The fates of the urban and natural worlds are intertwined
The fates of the urban and natural worlds are intertwined. Image: BiodiverCities by 2030 report

Urban life and nature in harmony

To address these significant challenges and reposition cities’ potential as engines for transformative, positive change, the government of Colombia has been collaborating with the World Economic Forum on the BiodiverCities by 2030 initiative – supporting city governments, businesses and citizens around the world to create urban environments that live in harmony with nature by 2030.

BiodiverCities is an urbanization approach that provides social and economic benefits by advancing carbon neutrality, biodiversity conservation and social justice. This is achieved through three interconnected steps: reconnecting the built environment to nature; giving equal access to nature to all city dwellers, and fostering an economy based on the sustainable use of nature.

In order to foster resilience and well-being for billions of people, we must make nature a top priority for the urban agenda, and promote greater interaction and coordination among urban stakeholders. It is time to embrace the opportunities offered by the Fourth Industrial Revolution, build new platforms of collaboration and share experiences on how to reconcile safeguarding biodiversity with responding to pressing urban challenges such as food security, poverty, mobility and sanitation.

Key initiatives are supporting our endeavour: C40 Urban Nature Declaration, CitiesWithNature, and Cities4Forests are some of the coalitions helping cities to connect and take unequivocal climate and nature action through nature-based solutions (NbS).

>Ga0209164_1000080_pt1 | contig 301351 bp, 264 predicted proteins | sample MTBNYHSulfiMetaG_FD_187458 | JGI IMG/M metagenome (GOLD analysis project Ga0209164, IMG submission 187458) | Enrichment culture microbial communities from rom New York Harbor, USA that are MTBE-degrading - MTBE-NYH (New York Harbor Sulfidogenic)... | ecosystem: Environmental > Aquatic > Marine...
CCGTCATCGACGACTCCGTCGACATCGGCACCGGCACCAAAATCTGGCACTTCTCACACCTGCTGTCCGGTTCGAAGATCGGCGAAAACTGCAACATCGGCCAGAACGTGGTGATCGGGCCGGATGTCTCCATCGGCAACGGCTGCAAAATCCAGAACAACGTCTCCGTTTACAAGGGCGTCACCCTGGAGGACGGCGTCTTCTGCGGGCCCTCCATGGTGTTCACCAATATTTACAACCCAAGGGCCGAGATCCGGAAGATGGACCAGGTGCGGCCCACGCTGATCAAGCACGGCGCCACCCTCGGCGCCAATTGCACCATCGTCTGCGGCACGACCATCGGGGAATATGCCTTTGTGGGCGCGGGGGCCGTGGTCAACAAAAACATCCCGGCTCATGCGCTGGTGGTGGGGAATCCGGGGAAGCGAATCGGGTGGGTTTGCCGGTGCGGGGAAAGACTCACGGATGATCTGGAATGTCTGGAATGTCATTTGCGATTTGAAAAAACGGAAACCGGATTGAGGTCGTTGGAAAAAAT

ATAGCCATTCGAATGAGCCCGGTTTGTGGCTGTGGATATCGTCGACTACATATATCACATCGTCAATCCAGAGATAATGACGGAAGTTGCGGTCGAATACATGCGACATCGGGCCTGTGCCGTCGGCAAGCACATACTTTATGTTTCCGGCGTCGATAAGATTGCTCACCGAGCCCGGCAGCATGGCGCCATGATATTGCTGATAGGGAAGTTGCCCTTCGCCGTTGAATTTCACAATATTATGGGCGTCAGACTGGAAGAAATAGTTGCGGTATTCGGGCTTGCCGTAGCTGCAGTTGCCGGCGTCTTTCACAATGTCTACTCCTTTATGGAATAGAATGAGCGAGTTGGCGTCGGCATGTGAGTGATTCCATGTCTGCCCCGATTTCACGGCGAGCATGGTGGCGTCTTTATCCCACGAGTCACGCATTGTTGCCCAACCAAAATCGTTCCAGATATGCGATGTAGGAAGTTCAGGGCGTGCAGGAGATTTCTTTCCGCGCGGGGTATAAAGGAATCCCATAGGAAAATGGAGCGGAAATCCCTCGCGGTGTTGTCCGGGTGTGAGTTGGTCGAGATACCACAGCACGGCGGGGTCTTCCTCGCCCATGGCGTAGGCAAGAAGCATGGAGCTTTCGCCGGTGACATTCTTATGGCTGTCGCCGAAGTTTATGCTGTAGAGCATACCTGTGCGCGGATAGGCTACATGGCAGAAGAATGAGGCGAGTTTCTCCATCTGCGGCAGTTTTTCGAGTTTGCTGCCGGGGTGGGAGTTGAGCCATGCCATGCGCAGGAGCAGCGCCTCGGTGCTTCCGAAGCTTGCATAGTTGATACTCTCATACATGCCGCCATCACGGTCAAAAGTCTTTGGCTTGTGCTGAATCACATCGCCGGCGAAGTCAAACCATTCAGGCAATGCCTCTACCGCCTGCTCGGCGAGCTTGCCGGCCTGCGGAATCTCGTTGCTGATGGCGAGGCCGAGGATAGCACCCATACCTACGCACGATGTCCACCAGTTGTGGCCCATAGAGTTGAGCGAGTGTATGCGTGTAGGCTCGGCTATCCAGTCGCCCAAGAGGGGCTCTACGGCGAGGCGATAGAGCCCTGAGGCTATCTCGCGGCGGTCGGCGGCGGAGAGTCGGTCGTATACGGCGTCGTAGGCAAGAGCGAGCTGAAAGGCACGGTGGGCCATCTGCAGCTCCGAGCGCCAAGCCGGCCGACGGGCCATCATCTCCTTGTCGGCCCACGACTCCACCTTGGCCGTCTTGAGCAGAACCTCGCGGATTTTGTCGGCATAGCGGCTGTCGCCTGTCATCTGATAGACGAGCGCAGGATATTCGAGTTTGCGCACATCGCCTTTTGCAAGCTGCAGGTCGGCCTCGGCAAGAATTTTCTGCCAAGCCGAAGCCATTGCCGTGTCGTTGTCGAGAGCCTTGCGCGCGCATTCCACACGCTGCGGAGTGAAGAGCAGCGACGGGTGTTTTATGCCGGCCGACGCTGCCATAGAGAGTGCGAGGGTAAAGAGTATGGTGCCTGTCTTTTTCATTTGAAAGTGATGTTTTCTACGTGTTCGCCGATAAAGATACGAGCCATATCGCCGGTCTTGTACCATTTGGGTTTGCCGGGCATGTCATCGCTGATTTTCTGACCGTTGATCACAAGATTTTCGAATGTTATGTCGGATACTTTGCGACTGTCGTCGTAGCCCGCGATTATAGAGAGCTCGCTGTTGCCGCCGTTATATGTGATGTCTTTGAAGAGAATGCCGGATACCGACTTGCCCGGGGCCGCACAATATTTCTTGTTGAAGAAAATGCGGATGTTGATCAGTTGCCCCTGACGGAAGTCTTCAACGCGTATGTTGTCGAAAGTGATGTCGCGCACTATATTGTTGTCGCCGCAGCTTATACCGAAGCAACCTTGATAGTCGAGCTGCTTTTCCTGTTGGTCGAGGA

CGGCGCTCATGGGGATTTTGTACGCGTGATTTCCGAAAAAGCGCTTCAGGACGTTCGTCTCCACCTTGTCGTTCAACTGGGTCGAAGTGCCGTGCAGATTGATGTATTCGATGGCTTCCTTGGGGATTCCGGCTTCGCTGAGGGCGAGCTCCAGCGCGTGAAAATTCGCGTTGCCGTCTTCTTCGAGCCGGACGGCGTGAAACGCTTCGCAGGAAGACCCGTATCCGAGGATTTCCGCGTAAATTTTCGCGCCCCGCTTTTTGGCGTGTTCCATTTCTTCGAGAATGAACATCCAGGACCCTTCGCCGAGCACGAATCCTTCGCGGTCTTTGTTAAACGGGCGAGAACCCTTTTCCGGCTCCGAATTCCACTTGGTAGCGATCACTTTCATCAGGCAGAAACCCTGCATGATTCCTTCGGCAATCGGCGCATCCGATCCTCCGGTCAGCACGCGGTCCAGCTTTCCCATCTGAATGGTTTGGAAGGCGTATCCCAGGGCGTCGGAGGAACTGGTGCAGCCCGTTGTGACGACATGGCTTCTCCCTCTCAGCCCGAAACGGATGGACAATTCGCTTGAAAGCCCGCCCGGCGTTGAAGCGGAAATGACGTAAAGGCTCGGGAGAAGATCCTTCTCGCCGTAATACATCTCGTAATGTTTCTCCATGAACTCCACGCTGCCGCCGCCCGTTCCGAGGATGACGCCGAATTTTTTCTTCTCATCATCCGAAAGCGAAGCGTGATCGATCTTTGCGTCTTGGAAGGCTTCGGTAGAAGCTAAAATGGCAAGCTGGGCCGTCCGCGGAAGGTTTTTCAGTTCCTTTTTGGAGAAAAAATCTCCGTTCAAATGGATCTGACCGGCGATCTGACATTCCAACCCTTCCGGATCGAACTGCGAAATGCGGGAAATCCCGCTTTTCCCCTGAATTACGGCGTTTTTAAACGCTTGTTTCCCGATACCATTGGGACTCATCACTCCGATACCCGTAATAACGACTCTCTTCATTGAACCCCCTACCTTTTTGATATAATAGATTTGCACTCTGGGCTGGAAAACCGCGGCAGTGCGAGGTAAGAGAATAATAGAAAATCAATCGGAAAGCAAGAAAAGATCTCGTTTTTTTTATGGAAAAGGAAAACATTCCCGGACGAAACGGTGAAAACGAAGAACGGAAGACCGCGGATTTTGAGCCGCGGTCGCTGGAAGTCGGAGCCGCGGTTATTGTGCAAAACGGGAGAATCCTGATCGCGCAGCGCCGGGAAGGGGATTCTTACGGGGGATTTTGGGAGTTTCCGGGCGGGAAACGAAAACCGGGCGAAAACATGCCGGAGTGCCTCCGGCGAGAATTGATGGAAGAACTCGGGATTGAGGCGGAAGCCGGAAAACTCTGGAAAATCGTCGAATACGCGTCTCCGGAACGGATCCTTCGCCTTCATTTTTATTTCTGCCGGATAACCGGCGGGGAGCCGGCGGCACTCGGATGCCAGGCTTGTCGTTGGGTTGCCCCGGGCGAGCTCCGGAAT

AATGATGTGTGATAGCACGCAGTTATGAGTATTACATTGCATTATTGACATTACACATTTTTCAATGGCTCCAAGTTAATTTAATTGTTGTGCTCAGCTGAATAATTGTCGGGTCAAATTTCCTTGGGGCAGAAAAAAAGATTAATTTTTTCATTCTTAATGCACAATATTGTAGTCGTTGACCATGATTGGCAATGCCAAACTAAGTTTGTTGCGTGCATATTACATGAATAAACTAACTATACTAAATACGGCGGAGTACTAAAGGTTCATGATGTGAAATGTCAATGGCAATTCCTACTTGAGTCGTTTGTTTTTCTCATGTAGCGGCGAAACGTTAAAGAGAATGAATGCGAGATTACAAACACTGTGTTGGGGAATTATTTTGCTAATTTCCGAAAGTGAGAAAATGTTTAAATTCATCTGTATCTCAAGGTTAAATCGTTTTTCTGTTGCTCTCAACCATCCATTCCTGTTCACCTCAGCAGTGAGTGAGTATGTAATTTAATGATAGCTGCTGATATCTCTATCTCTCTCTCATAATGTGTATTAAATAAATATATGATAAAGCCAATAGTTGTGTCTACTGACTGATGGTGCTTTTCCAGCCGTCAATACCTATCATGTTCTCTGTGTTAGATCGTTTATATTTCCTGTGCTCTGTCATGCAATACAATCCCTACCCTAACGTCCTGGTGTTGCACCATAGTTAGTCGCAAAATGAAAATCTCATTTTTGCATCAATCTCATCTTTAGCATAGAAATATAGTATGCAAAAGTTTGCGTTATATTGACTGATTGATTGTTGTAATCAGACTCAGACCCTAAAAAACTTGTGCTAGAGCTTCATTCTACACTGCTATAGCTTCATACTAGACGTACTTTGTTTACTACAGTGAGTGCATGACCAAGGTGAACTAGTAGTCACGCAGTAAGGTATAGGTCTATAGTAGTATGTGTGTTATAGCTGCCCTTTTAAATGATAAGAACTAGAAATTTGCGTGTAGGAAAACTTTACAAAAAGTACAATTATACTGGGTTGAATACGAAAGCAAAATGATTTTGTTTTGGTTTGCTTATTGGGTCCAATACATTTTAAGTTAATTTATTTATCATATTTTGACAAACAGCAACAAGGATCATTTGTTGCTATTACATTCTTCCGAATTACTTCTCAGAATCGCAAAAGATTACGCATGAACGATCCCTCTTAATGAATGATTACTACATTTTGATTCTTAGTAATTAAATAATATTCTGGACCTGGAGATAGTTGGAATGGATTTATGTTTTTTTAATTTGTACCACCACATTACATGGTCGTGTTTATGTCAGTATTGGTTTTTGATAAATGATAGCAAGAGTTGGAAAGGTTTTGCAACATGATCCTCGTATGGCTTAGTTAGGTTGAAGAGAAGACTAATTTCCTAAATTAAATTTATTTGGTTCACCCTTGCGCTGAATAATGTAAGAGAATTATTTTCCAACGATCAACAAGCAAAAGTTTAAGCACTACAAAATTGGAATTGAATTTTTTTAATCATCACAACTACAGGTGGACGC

Nature-based solutions for cities

The BiodiverCities by 2030 initiative has presented a new report calling for multistakeholder collaboration to integrate nature as infrastructure into the built environment. By shifting investment to NbS for infrastructure, cities can leverage natural ecosystems to provide the key functions of conventional grey interventions.

NbS can help cities to sustain water security and resilience through watershed conservation, as already seen in China through several pilot schemes on sponge cities and water-sensitive cities. NbS can also improve the aesthetics of neighbourhoods while drawing in other significant benefits and economic returns, as demonstrated by the High Line in New York City. In addition, NbS in urban areas can improve urban microclimates, reduce urban heat islands, offset carbon emissions and support species richness through increased green roofs and green areas, as seen in Shah Alam, Taipei, London, Seoul, Cordoba and Barranquilla, among many others.